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Japanese Umbrella Pine (Sciadoitys verticella)

Japanese Umbrella Pine Needles Japanese Umbrella Pine Bark An interesting tree in the Arboretum's Dwarf and Unusual Conifer Collection is the Japanese Umbrella Pine. Its common name comes from the long green, needle-like "leaves" that occur in whorls resembling the spokes of an umbrella. These photosynthetic "leaves" have been interpreted as actually being stem tissue rather than leaf tissue and are referred to as cladodes. They persist for 3 years. The true leaves are small brown, scale-like structures found along the shoot between the whorls of green cladodes and also tightly clustered around the bases of the cladodes. This slow-growing tree can reach a height of 20-30 feet. Its reddish-brown bark peels off in strips.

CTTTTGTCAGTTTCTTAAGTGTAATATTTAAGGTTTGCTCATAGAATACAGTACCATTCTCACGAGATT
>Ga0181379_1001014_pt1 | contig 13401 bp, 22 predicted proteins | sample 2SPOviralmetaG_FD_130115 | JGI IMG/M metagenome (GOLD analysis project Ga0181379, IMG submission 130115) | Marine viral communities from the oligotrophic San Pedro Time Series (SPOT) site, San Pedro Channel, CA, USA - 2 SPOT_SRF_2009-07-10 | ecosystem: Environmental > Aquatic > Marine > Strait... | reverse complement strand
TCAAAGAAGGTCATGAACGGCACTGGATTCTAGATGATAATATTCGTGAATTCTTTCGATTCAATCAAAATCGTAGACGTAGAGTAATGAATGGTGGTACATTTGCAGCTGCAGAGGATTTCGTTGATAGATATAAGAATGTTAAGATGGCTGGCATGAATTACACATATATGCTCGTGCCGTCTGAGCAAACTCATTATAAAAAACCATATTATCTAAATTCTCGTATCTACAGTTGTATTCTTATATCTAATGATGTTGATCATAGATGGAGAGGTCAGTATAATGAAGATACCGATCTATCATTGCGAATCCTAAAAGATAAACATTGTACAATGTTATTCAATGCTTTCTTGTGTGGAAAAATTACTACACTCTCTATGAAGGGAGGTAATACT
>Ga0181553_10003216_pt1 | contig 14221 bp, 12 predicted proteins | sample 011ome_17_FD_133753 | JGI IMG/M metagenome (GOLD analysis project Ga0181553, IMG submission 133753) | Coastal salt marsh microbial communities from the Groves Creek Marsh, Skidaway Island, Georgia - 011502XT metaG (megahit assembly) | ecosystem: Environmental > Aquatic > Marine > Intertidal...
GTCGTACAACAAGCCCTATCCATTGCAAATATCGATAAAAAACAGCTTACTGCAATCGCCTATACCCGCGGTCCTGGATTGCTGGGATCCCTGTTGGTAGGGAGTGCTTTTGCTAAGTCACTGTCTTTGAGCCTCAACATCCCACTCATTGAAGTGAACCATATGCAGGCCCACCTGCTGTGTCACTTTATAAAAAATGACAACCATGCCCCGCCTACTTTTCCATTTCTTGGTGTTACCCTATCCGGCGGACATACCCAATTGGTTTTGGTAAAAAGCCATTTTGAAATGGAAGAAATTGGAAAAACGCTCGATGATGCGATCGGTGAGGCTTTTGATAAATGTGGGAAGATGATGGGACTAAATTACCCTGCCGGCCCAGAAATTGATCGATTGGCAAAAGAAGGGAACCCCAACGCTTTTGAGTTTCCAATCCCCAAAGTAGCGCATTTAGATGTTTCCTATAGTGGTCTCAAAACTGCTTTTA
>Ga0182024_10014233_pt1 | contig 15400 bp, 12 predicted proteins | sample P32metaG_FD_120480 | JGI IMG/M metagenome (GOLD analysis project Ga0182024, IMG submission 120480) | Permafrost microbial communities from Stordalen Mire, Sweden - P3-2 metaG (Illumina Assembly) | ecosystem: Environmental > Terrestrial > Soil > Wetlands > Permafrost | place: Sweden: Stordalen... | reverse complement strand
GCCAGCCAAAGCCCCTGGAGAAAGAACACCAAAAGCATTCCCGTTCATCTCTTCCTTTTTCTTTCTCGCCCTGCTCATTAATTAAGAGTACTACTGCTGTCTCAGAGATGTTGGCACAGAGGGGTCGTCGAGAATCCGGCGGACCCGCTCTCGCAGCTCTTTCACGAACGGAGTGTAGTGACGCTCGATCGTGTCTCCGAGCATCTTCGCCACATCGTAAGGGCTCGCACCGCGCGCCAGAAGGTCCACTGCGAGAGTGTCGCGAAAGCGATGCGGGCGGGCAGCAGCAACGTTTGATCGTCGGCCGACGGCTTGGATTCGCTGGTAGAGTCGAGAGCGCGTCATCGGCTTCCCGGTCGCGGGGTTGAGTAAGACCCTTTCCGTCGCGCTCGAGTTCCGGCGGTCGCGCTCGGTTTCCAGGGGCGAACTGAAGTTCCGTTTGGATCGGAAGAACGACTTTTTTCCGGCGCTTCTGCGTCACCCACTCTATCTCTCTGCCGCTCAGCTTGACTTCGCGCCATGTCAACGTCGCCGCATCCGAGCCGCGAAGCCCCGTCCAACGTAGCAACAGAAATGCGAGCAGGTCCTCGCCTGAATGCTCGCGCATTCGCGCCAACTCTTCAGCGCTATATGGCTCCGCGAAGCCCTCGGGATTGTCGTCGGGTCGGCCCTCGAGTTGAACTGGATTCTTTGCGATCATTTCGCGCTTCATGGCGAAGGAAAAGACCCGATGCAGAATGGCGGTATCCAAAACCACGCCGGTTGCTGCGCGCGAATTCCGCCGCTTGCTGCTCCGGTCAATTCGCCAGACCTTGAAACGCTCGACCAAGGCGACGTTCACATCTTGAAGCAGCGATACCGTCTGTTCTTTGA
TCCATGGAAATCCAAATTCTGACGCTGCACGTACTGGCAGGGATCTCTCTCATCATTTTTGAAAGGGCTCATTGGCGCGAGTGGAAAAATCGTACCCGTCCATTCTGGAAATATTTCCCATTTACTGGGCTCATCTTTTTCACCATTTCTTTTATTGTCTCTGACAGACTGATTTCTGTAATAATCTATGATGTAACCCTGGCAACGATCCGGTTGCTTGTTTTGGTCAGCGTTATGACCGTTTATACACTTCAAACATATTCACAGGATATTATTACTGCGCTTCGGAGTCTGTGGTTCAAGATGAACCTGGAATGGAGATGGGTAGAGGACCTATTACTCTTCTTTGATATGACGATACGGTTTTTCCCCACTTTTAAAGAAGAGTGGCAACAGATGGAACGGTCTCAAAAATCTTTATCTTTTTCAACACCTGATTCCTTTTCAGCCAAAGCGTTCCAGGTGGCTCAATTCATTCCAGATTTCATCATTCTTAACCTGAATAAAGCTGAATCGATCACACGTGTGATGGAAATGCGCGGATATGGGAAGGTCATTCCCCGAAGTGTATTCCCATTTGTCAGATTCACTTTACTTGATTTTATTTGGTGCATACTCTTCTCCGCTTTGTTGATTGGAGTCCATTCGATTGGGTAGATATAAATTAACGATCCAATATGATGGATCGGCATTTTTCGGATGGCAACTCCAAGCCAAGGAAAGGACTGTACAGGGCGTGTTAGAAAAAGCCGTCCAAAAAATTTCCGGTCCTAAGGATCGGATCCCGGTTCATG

Japanese Umbrella Pine In its native Japan, Japanese Umbrella Pine grows in cool, moist, mountainous environments and the wood is used for building boats. Several cultivars have been developed as unusual landscape trees. Japanese Umbrella Tree produces a latex-like sap which has been shown to have antibacterial properties against some human pathogens and soil bacteria. As the sole member of the plant family Sciadopityaceae, the Japanese Umbrella Pine is known from the fossil record as far back as 230 million years. Recent research has suggested that fossil members of this family were the source of Baltic Amber.

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University of Tennessee - Forest Resources AgResearch and Education Center
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